PhD students win international competition with microalgae project

March 26, 2015

Ashiwin Vadiveloo (left) and Sofia Chaudry with Dr Harald Lauke, President, Advanced Materials & Systems Research

Ashiwin Vadiveloo (left) and Sofia Chaudry with Dr Harald Lauke, President, Advanced Materials & Systems Research

Two Murdoch University PhD candidates have won the final of an international competition which tasked participants with tackling the world’s future mobility challenges.

Sofia Chaudry and Ashiwin Vadiveloo fought off competition from four other teams in the finals of the BASF Asia-Pacific PhD Challenge with presentations on their innovative PhD projects which aim to cost effectively produce biofuel from microalgae.

Ms Chaudry and Mr Vadiveloo were the only team from Australia in the finals, which took place at the BASF regional headquarters in Shanghai, China earlier this week.

Mr Vadiveloo’s PhD project involves maximising the productivity and growth of microalgae through the use of certain colours of the solar spectrum while diverting the remaining solar energy to photovoltaic devices that generate electricity to run the equipment needed to make biofuel.

Ms Chaudry is designing a process which repetitively extracts hydrocarbons from Botryococcus braunii – a species of microalgae – for her PhD. This process is known as milking and will make microalgae reusable.

They were teamed together and mentored for the competition by their co-supervisors who are world-renowned experts in these fields – Professor Parisa Bahri and Dr David Parlevliet from the School of Engineering and Information Technology and Dr Navid Moheimani from the Algae Research and Development Centre of the School of Veterinary and Life Sciences. Their work represents an ongoing interdisciplinary collaboration between the two Schools in an effort to further optimise the production of biofuel from microalgae.

Both projects are solely supported by Murdoch University and the ideas behind the projects were from the supervisors.

“Ashiwin, Sofia and all the supervisors have worked extremely hard and we are all thrilled about their success,” said Professor Bahri.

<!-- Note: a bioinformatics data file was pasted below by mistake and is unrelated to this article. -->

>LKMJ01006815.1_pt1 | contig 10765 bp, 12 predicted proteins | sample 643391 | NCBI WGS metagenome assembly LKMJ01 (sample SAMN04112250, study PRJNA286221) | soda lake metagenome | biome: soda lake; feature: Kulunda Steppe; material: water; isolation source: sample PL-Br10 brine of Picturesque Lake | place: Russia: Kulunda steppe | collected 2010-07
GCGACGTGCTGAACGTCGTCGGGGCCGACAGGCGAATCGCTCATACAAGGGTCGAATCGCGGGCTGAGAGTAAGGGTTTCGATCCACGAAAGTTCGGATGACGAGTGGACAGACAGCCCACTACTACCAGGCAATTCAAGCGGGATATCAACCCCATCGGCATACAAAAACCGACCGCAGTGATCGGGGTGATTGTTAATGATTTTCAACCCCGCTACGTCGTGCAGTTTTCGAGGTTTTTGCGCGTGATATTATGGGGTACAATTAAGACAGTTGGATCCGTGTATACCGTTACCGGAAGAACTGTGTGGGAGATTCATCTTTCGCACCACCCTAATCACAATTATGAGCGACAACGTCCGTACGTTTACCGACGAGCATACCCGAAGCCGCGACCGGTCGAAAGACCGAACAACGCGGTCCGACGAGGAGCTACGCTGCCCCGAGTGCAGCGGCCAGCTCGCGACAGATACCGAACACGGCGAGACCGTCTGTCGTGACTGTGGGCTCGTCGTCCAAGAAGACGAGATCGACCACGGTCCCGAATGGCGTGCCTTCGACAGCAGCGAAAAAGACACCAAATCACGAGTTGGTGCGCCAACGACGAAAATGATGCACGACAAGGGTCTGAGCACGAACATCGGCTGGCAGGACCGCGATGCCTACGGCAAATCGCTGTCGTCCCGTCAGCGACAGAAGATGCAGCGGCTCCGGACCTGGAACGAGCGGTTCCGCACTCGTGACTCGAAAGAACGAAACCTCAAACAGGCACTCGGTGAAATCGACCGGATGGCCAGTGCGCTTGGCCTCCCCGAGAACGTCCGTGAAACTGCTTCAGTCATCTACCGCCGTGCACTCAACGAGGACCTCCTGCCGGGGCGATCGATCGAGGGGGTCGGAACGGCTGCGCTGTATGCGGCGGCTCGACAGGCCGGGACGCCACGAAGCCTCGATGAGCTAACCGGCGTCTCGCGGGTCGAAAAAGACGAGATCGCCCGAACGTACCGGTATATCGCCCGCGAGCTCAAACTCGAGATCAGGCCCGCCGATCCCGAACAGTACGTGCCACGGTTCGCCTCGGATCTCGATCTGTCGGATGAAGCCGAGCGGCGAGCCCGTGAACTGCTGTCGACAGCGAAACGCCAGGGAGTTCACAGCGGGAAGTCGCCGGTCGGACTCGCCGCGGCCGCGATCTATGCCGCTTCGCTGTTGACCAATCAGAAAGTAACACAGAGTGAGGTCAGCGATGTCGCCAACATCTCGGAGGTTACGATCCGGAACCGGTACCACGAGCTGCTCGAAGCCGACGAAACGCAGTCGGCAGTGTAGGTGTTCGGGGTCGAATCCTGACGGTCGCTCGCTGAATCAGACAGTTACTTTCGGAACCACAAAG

“We are now approaching different industries about taking these projects to the next stages of piloting and demonstration.”

Ms Chaudry explained that the current processes for making biofuel from microalgae on an industrial scale were expensive and not particularly efficient.

“Our projects aim to address some of the efficiency issues involved with the process, such as only being able to use microalgae once for biofuel production and the way that only a small portion of solar energy is used for photosynthesis in the algae,” she said.

“We are trying to ensure all of the resources like fertilisers, energy from the sun and available land area, are being utilised effectively.”

Mr Vadiveloo added: “Microalgae-derived biofuels may provide a viable alternative to fossil fuels in the future and our projects aim to inform any future commercial venture.

“Sofia and I share some of the same supervisors and they suggested that we collaborate for this competition.

“We hope this will lead to research funding and further collaborations with industry.”

As competition winners, Ms Chaudry and Mr Vadiveloo will now travel to the BASF International Summer Course in Germany in August 2015 and the Global Science Symposium Shanghai in November 2015.

Founded in Germany in 1865, BASF is one of the world’s leading chemical companies. It is running the PhD competition as part of its 150th anniversary celebrations.

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